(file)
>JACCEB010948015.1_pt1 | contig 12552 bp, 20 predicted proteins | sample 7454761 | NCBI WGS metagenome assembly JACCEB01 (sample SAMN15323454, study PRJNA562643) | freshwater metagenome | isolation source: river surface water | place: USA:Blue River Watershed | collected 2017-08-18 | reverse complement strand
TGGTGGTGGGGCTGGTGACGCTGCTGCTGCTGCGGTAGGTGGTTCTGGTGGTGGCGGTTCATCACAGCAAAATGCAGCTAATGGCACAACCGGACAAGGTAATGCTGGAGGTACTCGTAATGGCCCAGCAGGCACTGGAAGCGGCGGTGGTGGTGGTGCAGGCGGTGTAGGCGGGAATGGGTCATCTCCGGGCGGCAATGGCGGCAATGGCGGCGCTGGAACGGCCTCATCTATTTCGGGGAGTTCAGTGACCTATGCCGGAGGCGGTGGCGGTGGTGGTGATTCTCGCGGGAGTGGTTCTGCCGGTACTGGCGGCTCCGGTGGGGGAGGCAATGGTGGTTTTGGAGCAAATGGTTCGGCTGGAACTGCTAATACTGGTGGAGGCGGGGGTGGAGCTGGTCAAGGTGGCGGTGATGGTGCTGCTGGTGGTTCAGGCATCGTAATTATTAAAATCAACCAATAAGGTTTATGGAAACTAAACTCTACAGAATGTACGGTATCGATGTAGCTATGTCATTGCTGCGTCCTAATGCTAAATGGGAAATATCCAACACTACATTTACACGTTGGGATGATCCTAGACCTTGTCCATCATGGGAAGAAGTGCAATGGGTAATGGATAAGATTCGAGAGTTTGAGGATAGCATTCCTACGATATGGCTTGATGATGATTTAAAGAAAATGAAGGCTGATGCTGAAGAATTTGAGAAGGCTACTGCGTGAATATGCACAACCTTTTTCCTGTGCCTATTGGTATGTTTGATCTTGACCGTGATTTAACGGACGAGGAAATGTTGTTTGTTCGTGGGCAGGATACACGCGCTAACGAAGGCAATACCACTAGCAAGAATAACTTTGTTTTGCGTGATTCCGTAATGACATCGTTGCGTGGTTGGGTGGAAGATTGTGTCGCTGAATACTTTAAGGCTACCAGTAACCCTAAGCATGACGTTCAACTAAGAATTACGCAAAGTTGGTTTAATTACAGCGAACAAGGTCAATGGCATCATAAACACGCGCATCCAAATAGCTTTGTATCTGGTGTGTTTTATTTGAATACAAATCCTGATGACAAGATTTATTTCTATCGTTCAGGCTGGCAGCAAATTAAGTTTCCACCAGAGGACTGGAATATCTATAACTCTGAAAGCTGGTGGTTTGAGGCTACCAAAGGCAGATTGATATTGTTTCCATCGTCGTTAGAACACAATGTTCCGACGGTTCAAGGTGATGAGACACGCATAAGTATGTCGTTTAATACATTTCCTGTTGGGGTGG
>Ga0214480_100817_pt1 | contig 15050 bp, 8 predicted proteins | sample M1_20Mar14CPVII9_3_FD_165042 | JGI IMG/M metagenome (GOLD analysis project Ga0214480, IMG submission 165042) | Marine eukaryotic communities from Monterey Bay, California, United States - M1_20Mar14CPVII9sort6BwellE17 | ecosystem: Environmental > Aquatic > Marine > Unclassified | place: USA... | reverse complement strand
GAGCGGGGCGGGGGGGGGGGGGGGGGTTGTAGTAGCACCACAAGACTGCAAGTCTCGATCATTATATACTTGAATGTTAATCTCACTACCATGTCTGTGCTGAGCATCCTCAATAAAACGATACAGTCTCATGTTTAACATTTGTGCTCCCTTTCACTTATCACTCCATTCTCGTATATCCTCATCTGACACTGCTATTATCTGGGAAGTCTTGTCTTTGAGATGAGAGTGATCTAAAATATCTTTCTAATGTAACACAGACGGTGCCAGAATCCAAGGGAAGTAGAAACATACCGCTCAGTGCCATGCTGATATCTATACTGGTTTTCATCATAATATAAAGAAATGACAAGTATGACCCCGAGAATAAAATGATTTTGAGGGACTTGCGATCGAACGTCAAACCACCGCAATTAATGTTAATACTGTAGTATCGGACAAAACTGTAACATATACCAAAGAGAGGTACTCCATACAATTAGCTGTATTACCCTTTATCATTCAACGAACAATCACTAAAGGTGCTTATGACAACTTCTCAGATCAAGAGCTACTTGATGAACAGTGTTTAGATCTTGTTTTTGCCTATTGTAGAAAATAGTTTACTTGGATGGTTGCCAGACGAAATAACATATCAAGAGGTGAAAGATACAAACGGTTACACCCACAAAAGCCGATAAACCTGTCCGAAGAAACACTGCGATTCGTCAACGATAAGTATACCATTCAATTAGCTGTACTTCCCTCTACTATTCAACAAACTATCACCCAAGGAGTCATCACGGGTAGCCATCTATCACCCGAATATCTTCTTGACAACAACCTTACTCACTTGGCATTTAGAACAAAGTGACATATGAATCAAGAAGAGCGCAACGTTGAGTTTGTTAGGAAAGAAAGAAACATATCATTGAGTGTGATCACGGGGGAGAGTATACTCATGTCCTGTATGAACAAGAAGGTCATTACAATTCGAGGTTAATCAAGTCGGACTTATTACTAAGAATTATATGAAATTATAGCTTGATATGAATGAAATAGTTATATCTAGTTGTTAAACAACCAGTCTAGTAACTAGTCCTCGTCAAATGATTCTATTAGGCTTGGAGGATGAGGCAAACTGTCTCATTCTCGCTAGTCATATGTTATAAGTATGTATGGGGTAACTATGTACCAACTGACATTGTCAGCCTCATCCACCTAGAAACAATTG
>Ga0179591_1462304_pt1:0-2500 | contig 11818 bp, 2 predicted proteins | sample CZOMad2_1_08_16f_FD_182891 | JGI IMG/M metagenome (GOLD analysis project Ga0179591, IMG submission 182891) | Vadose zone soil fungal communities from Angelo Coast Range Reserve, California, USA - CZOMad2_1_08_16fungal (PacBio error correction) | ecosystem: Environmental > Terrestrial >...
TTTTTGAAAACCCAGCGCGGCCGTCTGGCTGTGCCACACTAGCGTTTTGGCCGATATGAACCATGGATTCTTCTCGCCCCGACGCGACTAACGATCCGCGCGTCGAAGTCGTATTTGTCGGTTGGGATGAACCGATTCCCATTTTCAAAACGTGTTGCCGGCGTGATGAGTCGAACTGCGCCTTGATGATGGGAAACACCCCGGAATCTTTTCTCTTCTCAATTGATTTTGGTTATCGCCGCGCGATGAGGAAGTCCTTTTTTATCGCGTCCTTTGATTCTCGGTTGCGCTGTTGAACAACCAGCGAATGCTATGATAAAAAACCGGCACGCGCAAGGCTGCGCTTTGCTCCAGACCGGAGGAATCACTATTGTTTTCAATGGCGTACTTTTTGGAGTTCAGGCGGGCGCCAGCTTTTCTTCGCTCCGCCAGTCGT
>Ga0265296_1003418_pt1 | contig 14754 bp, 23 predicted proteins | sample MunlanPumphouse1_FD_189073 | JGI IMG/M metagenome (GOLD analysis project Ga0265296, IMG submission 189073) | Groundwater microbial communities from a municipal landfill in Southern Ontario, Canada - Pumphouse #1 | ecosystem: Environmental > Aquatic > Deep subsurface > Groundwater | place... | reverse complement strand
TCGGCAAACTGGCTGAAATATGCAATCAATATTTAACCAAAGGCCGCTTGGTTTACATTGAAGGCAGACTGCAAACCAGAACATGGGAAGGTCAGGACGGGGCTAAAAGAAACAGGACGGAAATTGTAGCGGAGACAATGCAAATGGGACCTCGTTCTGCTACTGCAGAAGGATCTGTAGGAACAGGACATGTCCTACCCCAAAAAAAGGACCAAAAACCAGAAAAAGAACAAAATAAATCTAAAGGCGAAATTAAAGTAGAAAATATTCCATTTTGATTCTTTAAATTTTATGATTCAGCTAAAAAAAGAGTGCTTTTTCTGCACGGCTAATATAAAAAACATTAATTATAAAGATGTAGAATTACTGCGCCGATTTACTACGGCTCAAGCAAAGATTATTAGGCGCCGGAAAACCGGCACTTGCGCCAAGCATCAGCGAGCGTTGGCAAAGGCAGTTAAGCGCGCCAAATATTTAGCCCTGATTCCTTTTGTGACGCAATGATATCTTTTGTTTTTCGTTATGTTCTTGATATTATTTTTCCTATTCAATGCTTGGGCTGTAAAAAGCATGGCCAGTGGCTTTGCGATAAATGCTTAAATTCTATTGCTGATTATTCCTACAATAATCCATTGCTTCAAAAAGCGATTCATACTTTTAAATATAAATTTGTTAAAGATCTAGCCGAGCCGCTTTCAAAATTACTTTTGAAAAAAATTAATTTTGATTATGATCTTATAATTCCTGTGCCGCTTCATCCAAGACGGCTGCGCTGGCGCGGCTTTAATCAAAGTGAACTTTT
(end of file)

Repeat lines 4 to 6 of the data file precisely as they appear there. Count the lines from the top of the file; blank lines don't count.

GAGCGGGGCGGGGGGGGGGGGGGGGGTTGTAGTAGCACCACAAGACTGCAAGTCTCGATCATTATATACTTGAATGTTAATCTCACTACCATGTCTGTGCTGAGCATCCTCAATAAAACGATACAGTCTCATGTTTAACATTTGTGCTCCCTTTCACTTATCACTCCATTCTCGTATATCCTCATCTGACACTGCTATTATCTGGGAAGTCTTGTCTTTGAGATGAGAGTGATCTAAAATATCTTTCTAATGTAACACAGACGGTGCCAGAATCCAAGGGAAGTAGAAACATACCGCTCAGTGCCATGCTGATATCTATACTGGTTTTCATCATAATATAAAGAAATGACAAGTATGACCCCGAGAATAAAATGATTTTGAGGGACTTGCGATCGAACGTCAAACCACCGCAATTAATGTTAATACTGTAGTATCGGACAAAACTGTAACATATACCAAAGAGAGGTACTCCATACAATTAGCTGTATTACCCTTTATCATTCAACGAACAATCACTAAAGGTGCTTATGACAACTTCTCAGATCAAGAGCTACTTGATGAACAGTGTTTAGATCTTGTTTTTGCCTATTGTAGAAAATAGTTTACTTGGATGGTTGCCAGACGAAATAACATATCAAGAGGTGAAAGATACAAACGGTTACACCCACAAAAGCCGATAAACCTGTCCGAAGAAACACTGCGATTCGTCAACGATAAGTATACCATTCAATTAGCTGTACTTCCCTCTACTATTCAACAAACTATCACCCAAGGAGTCATCACGGGTAGCCATCTATCACCCGAATATCTTCTTGACAACAACCTTACTCACTTGGCATTTAGAACAAAGTGACATATGAATCAAGAAGAGCGCAACGTTGAGTTTGTTAGGAAAGAAAGAAACATATCATTGAGTGTGATCACGGGGGAGAGTATACTCATGTCCTGTATGAACAAGAAGGTCATTACAATTCGAGGTTAATCAAGTCGGACTTATTACTAAGAATTATATGAAATTATAGCTTGATATGAATGAAATAGTTATATCTAGTTGTTAAACAACCAGTCTAGTAACTAGTCCTCGTCAAATGATTCTATTAGGCTTGGAGGATGAGGCAAACTGTCTCATTCTCGCTAGTCATATGTTATAAGTATGTATGGGGTAACTATGTACCAACTGACATTGTCAGCCTCATCCACCTAGAAACAATTG
>Ga0179591_1462304_pt1:0-2500 | contig 11818 bp, 2 predicted proteins | sample CZOMad2_1_08_16f_FD_182891 | JGI IMG/M metagenome (GOLD analysis project Ga0179591, IMG submission 182891) | Vadose zone soil fungal communities from Angelo Coast Range Reserve, California, USA - CZOMad2_1_08_16fungal (PacBio error correction) | ecosystem: Environmental > Terrestrial >...
TTTTTGAAAACCCAGCGCGGCCGTCTGGCTGTGCCACACTAGCGTTTTGGCCGATATGAACCATGGATTCTTCTCGCCCCGACGCGACTAACGATCCGCGCGTCGAAGTCGTATTTGTCGGTTGGGATGAACCGATTCCCATTTTCAAAACGTGTTGCCGGCGTGATGAGTCGAACTGCGCCTTGATGATGGGAAACACCCCGGAATCTTTTCTCTTCTCAATTGATTTTGGTTATCGCCGCGCGATGAGGAAGTCCTTTTTTATCGCGTCCTTTGATTCTCGGTTGCGCTGTTGAACAACCAGCGAATGCTATGATAAAAAACCGGCACGCGCAAGGCTGCGCTTTGCTCCAGACCGGAGGAATCACTATTGTTTTCAATGGCGTACTTTTTGGAGTTCAGGCGGGCGCCAGCTTTTCTTCGCTCCGCCAGTCGT